CSS widows Property

When a paragraph is split over two pages in paged media, the CSS widows property is used to define the minimum number of lines that must be left at the top of the second page or column. In typography, a widow is the last line of a paragraph that appears alone at the top of a new page or column. Setting the widows property allows us to prevent the occurrence of single-line widows.

The initial value of CSS widows property is 2. You can only apply it to block container elements. The widows can be inherited which means block container elements that are children of a given element will also have the same value for widows property as the parent element. The final computed value of the widows property is the exact same value that you initially supplied. This property is not animatable. The transition between different values will be sudden.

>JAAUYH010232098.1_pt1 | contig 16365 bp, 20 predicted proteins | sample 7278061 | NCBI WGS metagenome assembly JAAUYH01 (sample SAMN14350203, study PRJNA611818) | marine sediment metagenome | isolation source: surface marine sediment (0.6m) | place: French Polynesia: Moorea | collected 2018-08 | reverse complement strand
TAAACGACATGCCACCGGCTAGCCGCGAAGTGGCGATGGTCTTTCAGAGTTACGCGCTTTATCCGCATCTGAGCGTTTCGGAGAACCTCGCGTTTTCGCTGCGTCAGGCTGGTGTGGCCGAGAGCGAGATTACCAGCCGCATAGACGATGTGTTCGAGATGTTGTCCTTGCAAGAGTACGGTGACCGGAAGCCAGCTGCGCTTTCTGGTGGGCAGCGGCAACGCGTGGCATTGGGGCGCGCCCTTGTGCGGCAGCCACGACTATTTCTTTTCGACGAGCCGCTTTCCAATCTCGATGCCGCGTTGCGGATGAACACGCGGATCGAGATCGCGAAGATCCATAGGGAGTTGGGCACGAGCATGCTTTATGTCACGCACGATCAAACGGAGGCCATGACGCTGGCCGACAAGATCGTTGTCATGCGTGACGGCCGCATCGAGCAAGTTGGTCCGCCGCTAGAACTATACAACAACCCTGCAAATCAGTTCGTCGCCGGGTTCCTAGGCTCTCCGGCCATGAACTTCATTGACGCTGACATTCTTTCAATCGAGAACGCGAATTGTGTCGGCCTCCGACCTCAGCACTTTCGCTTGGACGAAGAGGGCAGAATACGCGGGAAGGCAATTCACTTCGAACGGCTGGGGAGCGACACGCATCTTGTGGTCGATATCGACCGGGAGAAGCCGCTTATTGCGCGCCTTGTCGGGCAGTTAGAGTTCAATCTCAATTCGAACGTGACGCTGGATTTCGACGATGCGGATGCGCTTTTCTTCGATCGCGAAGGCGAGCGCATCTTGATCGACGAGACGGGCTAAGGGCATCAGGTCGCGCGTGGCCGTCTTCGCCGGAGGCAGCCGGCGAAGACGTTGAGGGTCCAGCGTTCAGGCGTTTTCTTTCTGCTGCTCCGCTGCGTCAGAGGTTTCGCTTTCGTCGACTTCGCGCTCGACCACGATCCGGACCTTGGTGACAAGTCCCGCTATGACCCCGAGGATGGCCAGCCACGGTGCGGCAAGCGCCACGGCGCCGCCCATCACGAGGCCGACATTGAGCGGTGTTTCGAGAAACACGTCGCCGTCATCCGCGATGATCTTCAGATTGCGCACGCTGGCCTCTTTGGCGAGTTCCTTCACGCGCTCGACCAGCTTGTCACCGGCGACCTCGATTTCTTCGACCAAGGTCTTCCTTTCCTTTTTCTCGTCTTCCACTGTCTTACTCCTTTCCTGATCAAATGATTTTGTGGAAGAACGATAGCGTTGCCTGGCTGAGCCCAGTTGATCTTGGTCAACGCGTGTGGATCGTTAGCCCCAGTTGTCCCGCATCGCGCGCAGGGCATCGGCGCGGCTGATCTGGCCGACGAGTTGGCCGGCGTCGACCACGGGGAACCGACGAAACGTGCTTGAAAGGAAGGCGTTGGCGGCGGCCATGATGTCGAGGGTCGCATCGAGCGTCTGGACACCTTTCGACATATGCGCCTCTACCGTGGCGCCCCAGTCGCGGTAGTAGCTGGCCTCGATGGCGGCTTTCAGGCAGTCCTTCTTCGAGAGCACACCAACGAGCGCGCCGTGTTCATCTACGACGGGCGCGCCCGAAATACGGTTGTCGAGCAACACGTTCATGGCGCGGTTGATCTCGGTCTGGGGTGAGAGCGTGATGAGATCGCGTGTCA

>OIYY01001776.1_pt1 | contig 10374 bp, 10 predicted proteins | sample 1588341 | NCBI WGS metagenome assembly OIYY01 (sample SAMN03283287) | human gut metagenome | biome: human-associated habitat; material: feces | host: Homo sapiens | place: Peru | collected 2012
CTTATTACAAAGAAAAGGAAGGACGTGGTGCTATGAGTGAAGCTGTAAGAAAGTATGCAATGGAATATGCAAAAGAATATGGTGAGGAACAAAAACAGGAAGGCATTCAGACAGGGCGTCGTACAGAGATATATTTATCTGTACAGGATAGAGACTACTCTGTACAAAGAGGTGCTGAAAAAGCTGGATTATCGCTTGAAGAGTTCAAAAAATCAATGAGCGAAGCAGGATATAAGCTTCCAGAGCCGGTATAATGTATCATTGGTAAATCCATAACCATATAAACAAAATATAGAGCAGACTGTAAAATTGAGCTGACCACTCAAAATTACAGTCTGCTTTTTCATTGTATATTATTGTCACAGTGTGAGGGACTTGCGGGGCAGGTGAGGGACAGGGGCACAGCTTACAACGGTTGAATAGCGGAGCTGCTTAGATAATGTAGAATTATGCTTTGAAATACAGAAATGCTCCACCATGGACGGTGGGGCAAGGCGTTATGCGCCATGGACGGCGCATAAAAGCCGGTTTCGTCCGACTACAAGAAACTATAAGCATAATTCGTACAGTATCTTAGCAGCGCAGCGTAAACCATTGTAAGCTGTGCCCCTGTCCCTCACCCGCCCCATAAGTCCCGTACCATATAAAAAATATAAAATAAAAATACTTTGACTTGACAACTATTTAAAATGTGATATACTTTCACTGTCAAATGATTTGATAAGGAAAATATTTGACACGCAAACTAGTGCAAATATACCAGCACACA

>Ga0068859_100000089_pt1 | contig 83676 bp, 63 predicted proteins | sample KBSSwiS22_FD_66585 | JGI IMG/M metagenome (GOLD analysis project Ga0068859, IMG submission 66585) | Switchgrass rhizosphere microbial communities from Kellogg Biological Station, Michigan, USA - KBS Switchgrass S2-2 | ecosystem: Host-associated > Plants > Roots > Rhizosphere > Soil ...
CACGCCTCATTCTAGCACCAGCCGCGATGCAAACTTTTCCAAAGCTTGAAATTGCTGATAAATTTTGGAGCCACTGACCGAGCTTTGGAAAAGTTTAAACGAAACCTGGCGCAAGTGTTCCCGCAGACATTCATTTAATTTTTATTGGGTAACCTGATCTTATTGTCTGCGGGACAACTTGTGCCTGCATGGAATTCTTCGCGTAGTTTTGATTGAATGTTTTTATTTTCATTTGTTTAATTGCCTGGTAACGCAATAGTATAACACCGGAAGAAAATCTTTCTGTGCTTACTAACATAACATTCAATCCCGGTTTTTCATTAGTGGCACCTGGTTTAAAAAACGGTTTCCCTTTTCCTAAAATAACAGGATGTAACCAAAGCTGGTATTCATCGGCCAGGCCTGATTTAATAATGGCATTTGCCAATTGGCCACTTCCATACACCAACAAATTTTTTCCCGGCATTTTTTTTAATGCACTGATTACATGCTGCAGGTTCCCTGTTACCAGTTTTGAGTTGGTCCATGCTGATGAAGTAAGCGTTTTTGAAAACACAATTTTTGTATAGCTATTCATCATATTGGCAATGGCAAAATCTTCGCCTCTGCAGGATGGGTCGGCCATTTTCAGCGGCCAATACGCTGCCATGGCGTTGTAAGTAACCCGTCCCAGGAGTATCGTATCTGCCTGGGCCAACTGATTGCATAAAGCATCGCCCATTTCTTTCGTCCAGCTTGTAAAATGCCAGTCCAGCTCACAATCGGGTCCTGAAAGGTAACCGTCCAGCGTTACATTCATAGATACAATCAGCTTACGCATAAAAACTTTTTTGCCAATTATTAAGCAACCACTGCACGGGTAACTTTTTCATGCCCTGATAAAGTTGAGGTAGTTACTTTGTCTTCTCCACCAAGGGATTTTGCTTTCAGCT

This is the formal syntax for using widows property.

widows: <integer> | inherit

Here are some examples of using this property.

/* <integer> values */
widows: 2;
widows: 3;

/* Global values */
widows: inherit;
widows: initial;
widows: unset;

Acceptable Values


This value is used to specify the minimum number of lines that can stay alone on the top of a new page when a paragraph is split. If the value is not positive, the declaration is invalid.

Working Examples

See the Pen CSS widows Property by Tutorialio (@tutorialio) on CodePen.

Browser Support

The CSS widows property is supported in Chrome 25+, Opera 9.2+, Internet Explorer 8+ and on Android. Unfortunately, it is not supported in Firefox, Safari and iOS.

Further Reading

  1. Read more about the CSS <widows> property on MDN.
  2. You can also read the CSS <widows> property on CSSWG.

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